Induction system couplings and clamps. They are often overlooked… until they become an issue!
But why let it go that long? Why risk having a problem somewhere away from home, where there might be limited tools and any necessary help. It’s much better to do a little preventive maintenance on your airplane’s induction system, to guard against any unwelcome surprises.
Listen to today’s episode to hear about some stories about airplanes that had induction system issues that became challenging to figure out what was going on, including a recent one with Bret Chilcott and his 1947 Stinson. Find out how Bret discovered the real problem during a Facetime call we had a few weeks ago. Good eye Bret!
It’s a good idea to tighten induction coupling clamps at the annual inspection. The following coupling is on a Continental turbocharged engine with the induction system on the top.
The following Lycoming induction coupling clamps can be tightened with a straight blade screwdriver, or a 5/16 wrench or socket.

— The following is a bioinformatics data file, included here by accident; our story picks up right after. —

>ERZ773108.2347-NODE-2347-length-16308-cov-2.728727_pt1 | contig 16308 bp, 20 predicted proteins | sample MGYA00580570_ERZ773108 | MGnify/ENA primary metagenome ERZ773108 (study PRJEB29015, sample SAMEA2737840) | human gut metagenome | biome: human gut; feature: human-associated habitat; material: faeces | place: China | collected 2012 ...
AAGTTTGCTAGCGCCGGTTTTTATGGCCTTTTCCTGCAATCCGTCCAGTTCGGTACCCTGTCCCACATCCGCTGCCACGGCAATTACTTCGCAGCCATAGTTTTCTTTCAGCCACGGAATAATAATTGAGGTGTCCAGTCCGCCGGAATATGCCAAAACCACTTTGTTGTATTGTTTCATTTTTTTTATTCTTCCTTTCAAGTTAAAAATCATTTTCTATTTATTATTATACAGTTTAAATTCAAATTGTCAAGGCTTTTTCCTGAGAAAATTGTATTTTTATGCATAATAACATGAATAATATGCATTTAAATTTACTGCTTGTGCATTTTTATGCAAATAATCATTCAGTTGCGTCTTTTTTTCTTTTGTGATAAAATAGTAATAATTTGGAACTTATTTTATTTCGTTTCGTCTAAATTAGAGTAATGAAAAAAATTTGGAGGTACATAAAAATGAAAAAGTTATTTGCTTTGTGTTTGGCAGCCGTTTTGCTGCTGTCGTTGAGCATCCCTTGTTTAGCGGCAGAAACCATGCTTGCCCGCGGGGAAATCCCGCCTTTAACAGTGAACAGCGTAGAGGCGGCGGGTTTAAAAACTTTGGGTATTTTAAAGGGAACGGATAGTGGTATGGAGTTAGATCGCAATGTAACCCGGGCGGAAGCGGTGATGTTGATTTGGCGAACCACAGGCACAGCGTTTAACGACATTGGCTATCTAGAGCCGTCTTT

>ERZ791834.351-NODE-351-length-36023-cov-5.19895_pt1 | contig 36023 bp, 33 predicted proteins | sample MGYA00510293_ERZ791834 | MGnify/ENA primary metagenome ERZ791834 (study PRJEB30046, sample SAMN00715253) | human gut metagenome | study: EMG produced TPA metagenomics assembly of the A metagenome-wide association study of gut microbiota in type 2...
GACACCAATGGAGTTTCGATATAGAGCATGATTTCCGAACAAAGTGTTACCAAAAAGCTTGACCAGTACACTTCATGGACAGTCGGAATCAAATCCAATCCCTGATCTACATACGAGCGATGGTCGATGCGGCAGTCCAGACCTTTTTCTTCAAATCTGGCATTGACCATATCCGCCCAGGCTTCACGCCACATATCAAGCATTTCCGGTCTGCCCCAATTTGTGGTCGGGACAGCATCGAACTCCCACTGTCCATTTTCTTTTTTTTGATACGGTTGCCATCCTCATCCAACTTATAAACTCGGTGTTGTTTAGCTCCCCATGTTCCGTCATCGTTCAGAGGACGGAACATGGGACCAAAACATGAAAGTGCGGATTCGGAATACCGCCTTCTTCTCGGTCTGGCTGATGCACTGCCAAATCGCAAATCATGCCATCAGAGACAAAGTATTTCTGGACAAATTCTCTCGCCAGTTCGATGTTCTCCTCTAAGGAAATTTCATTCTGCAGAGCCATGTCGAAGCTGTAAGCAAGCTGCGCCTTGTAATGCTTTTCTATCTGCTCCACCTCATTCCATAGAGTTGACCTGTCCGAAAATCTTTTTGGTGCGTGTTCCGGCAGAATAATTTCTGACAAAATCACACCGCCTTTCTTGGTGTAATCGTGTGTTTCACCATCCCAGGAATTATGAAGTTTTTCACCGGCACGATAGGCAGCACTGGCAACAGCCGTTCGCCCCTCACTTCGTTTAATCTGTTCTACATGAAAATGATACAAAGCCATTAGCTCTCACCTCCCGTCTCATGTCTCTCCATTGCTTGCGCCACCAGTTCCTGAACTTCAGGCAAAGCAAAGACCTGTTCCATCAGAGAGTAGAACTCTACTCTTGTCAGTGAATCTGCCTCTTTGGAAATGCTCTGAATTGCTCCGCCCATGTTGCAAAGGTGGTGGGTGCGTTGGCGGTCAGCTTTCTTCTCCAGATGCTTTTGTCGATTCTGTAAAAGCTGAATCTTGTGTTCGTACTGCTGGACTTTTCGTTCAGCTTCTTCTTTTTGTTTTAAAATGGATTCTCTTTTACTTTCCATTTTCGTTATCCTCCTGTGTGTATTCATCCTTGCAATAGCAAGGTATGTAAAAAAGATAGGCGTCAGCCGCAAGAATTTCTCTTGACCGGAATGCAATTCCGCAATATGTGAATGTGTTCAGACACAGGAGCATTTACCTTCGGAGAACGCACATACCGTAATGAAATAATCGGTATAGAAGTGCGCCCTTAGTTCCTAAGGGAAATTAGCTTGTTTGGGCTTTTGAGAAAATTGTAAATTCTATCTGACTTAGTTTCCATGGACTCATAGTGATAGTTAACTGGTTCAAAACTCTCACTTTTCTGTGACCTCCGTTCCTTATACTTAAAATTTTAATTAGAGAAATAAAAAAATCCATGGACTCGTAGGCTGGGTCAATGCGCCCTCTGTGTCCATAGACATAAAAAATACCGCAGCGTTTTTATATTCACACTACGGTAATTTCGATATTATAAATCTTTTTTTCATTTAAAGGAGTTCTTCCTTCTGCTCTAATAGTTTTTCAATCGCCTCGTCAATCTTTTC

It’s also a good idea to check the torque on the induction flange bolts. Induction leaks can be a minor nuisance, until something falls apart… then they become a major nuisance.
Take a look at your induction system, or have your A&P take a look, to make sure you don’t have any issues. You just might prevent a really frustrating situation, (or a dangerous situation,) someday.
Check back next week, for a special episode featuring a conversation with my very good friend, Brian Holmes! You can look for that one next Thursday, Thanksgiving Day!